Miguel Díaz-Canel’s presidency is likely to represent a continuation of the “negotiative process” that has allowed government and society alike to adapt to evolving challenges ever since 1959, write Emily J. Kirk (Dalhousie University) and Isabel Story (University of Nottingham).
Fidel Castro has often been blamed for the state of the Cuban economy, but the longstanding US embargo and the question of what constitutes real economic success make the issue far more complex than that, argues Helen Yaffe.
Cuba’s strong tradition of medical internationalism looks set to continue despite upheaval in the Americas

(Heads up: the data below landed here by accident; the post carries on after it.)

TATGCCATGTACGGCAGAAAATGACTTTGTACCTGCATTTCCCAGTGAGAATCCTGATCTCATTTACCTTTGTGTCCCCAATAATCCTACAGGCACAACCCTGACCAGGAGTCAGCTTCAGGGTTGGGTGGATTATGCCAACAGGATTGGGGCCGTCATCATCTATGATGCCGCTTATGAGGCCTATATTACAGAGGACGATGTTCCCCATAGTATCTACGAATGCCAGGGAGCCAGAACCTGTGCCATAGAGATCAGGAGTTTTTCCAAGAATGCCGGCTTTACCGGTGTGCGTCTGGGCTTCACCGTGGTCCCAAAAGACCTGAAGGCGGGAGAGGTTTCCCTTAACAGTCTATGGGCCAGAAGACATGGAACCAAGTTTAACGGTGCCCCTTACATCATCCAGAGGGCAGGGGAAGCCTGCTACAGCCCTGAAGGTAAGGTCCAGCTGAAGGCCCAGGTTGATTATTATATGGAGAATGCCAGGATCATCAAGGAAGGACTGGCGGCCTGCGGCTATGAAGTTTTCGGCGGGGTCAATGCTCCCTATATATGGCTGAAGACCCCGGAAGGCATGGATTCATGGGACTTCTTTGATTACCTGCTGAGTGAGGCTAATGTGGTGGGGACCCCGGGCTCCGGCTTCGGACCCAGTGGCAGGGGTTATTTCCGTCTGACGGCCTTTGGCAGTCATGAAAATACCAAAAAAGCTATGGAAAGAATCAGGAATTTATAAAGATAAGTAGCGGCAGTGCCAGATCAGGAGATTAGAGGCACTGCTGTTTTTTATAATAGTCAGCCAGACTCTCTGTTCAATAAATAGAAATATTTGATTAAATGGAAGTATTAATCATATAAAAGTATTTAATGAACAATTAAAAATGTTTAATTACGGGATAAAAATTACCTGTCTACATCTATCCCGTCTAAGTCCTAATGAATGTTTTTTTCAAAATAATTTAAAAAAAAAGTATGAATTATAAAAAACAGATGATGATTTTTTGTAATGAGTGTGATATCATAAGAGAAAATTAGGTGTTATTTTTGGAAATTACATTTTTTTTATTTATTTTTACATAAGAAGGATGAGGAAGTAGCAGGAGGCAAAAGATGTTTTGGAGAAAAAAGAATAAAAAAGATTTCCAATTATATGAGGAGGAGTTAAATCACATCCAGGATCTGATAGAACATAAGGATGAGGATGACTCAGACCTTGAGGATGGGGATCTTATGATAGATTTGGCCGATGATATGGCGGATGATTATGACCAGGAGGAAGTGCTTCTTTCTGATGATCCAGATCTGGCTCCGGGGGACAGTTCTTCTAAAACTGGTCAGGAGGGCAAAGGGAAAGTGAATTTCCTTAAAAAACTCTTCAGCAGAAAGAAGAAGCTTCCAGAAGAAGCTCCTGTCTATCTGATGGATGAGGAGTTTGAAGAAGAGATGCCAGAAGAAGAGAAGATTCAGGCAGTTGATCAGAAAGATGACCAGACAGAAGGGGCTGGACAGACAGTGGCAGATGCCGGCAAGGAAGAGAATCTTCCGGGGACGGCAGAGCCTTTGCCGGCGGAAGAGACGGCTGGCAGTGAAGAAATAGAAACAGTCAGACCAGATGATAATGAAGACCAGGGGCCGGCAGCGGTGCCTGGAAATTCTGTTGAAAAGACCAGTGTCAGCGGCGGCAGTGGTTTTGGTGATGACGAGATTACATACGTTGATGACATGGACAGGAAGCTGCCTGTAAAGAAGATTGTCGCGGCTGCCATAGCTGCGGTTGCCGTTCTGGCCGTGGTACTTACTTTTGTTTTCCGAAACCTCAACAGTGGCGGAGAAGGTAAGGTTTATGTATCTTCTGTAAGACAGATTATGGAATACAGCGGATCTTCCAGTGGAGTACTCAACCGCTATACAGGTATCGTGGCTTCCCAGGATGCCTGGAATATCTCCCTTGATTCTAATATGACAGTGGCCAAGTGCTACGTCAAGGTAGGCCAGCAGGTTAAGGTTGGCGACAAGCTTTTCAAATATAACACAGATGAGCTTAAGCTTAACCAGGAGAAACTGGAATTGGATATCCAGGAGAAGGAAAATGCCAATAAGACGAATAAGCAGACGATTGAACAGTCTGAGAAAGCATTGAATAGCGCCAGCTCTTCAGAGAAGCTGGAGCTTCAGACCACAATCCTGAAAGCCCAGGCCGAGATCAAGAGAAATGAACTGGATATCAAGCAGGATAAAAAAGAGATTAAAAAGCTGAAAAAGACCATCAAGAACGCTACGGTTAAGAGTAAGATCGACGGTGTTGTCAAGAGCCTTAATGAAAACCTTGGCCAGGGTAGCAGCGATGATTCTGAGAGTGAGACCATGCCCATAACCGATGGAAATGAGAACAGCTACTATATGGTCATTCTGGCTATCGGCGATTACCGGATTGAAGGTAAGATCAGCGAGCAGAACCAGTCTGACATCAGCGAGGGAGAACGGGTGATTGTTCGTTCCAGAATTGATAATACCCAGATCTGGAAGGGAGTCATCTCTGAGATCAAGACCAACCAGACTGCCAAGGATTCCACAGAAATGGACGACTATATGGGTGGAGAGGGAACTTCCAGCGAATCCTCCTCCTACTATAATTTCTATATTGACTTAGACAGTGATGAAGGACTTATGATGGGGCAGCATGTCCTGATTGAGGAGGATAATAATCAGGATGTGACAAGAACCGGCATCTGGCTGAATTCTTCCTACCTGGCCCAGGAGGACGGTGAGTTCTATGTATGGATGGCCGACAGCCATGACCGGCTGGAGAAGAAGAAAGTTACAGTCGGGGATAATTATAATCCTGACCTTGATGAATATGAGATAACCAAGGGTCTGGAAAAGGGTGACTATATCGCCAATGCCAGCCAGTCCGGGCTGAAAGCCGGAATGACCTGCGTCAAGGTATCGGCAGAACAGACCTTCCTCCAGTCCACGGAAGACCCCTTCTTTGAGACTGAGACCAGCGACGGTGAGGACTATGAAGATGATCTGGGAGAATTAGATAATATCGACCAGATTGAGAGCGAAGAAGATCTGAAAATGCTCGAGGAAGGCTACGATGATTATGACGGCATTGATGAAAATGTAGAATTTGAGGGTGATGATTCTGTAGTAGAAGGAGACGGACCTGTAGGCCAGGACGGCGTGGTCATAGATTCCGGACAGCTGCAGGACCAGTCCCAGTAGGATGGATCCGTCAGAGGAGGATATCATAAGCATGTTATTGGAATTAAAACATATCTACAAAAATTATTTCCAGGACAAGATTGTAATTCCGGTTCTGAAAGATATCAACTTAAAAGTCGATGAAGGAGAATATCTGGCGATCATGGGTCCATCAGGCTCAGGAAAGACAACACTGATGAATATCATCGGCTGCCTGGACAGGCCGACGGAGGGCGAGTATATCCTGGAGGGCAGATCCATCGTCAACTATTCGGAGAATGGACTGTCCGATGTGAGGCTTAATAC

After Castro’s death and with profound political and economic change across the Americas, Gail Hurley asks, what future for Cuba’s medical internationalism?
Though Cuba has gained economically from improved relations with the US, it is far from dependent on their continuation.